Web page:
Don’t mess with the cheese. That seems to be the thought behind consumer reaction to the FDA’s recent “policy clarification” about not using wooden boards to age cheese. You can read a recent Forbes story on the controversy, “FDA May Destroy American Artisan Cheese Industry,” here.
According to Forbes, “The FDA’s decree came after the New York State Department of Agriculture asked the FDA for clarification as to whether wooden surfaces were acceptable for the aging of cheese. In response, Monica Metz, Branch Chief of the FDA’s Center for Food Safety and Applied Nutrition’s Dairy and Egg Branch (and a former employee of Leprino) wrote:
“The use of wooden shelves, rough or otherwise, for cheese ripening does not conform to [Current Good Manufacturing Practices], which require that “all plant equipment and utensils shall be so designed and of such material and workmanship as to be adequately cleanable, and shall be properly maintained.”
I was just talking with artisan cheesemaker Jerry Steckler of Steckler Grassfed in southern Indiana about this earlier in the week. He noted that not using wooden shelves would definitely change the flavor of his cheeses.
But happily, the FDA has backpedaled on the idea that wooden shelves aren’t safe to use. Again, according to Forbes:
“The FDA is backing away (at least temporarily) from a policy statement that declared cheese makers would no longer be able to age their cheese on wooden boards. The statement caused outrage in the artisan cheese community and consumers quickly came to the aid of the industry signing onto a petition and expressing their outrage through social media. The American Cheese Society released a position statement, and it was clear that the industry was prepared to fight back if the FDA did not change its position.”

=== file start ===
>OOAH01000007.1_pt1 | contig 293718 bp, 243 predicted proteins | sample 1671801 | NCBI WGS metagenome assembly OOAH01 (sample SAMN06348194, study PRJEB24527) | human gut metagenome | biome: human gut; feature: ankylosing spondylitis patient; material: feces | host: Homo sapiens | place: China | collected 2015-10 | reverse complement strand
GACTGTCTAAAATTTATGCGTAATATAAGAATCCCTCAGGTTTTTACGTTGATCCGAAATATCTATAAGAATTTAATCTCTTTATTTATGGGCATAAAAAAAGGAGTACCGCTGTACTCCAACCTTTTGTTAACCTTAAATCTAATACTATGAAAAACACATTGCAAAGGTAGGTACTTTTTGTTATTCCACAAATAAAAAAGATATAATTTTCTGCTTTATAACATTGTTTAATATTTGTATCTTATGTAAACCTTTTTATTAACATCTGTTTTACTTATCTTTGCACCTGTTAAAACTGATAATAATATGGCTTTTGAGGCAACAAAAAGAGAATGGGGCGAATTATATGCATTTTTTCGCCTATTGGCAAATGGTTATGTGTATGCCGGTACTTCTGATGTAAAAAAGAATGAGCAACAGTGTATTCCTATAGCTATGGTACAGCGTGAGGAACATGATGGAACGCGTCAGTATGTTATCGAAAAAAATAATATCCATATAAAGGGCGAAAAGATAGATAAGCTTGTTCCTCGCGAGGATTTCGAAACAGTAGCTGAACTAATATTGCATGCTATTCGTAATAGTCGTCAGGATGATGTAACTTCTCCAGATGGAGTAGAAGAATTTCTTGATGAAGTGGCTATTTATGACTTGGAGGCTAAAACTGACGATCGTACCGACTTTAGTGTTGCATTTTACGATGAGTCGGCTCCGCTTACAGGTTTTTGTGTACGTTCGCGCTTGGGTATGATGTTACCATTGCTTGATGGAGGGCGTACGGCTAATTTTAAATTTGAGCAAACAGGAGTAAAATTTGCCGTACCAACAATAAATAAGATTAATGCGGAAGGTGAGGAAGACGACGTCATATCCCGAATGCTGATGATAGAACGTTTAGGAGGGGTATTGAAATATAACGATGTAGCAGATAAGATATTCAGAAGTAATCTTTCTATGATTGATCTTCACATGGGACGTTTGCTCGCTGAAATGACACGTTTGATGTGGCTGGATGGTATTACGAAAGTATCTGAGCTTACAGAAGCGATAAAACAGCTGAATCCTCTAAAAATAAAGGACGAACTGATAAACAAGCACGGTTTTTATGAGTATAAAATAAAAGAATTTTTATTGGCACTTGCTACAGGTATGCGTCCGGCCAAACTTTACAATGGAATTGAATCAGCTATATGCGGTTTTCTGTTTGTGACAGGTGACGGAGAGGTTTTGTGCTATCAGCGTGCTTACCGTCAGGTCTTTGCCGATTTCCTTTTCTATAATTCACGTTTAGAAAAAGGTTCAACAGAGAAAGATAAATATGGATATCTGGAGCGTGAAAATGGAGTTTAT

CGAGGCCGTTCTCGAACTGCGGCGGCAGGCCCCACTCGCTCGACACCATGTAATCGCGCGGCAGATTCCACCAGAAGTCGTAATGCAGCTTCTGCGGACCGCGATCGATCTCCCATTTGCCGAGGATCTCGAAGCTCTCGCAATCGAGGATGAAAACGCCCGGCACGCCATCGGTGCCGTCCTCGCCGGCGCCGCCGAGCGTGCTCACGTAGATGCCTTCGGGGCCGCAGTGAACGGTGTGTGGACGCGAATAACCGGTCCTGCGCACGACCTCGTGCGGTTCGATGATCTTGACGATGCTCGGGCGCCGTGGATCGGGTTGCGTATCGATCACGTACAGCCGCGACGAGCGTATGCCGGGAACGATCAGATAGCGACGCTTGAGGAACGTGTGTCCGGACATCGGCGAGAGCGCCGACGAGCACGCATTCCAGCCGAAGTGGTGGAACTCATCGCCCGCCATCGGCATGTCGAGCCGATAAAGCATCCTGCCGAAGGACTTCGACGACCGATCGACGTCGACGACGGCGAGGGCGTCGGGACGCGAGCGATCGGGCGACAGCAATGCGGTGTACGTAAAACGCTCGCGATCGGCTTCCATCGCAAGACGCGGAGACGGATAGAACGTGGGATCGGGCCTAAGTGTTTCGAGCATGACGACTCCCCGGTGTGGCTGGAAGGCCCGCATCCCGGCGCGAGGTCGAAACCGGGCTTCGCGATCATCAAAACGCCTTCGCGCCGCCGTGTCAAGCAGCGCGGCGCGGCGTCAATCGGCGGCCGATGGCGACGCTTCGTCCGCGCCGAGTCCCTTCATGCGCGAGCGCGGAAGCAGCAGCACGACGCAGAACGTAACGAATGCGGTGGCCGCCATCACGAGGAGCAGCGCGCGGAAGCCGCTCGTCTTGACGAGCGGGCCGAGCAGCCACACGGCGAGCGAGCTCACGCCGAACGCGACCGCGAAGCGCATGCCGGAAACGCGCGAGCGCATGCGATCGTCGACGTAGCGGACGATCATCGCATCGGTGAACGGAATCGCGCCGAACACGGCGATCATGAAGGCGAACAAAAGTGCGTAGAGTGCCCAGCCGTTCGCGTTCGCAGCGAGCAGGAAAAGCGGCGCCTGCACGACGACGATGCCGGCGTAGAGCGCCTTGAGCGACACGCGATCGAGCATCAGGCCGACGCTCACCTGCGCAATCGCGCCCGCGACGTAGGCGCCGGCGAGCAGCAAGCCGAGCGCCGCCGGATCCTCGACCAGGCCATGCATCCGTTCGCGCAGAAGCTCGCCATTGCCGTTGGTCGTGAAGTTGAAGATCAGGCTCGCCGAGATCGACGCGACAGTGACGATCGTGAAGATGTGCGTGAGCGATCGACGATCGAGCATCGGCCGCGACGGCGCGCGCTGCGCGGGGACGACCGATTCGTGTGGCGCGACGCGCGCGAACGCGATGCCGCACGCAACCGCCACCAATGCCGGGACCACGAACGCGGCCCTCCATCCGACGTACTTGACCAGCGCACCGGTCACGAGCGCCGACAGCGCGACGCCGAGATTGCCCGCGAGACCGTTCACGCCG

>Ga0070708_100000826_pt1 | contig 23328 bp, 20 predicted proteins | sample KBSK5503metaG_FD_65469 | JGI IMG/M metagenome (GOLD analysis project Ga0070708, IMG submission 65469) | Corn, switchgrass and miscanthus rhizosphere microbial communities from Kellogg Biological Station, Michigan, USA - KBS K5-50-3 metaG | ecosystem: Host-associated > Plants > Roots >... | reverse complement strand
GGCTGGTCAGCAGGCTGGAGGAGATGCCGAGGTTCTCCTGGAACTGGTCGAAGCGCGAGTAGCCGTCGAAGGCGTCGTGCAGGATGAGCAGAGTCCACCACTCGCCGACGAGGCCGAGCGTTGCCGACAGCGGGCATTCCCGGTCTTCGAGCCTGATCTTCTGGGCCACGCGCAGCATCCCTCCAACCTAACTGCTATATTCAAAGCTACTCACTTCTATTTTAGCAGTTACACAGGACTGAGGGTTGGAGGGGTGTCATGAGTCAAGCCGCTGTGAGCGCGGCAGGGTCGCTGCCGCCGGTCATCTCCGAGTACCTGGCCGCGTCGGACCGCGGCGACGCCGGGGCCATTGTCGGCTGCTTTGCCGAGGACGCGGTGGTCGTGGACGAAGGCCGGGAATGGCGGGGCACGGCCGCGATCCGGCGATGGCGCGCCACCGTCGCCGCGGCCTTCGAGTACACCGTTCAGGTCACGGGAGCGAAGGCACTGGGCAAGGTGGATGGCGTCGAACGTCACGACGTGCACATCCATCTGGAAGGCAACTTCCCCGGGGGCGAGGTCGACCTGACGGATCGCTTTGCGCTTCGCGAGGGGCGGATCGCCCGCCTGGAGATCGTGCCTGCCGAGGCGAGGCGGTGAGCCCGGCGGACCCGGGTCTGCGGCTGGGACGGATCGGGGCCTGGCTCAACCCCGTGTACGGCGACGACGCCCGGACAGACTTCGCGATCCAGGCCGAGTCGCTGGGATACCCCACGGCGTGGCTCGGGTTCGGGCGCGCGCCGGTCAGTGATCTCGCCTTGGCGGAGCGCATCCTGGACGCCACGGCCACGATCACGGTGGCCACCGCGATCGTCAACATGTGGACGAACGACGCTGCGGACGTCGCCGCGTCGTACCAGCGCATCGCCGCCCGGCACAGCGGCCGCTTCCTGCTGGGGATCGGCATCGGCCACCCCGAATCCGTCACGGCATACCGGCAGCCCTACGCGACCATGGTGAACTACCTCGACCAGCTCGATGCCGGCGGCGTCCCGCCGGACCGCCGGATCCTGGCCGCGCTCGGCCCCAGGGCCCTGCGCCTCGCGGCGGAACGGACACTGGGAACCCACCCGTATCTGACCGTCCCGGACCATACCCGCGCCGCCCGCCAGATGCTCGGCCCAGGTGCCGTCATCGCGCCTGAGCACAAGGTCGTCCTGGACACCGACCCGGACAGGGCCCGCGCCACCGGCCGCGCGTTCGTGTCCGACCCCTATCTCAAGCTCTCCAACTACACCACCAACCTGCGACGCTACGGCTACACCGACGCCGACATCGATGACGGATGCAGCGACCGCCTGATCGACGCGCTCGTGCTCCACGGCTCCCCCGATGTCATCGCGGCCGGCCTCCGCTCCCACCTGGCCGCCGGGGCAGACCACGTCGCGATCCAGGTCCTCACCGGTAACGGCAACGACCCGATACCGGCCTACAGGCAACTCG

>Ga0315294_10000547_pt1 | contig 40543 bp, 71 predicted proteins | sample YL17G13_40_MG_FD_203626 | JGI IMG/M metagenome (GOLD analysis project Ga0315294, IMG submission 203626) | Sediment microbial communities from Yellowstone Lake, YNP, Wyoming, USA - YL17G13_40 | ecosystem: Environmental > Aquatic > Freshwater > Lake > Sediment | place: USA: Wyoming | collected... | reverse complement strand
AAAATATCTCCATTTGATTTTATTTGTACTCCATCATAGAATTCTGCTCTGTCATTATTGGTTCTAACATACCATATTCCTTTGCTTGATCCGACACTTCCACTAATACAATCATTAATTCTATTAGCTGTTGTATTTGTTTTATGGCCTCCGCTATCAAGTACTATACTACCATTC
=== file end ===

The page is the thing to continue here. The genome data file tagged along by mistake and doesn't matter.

Here’s part of The American Cheese Society’s position statement on the issue:
“For centuries, cheesemakers have been creating delicious, nutritious, unique cheeses aged on wood. Today’s cheesemakers—large and small, domestic and international—continue to use this material for production due to its inherent safety, unique contribution to the aging and flavor-development process, and track record of safety as part of overall plant hygiene and good manufacturing practices. No foodborne illness outbreak has been found to be caused by the use of wood as an aging surface.
“The American Cheese Society (ACS) strongly encourages FDA to revise its interpretation of the Code of
Federal Regulation (21 CFR 110.40(a)) to continue to permit properly maintained, cleaned, and sanitized wood as an aging surface in cheesemaking as has been, and is currently, enforced by state and federal regulators and inspectors.”
I’d hate to see our artisan cheesemakers, like Capriole, Traders Point Creamery and others, negatively affected by a misguided policy change.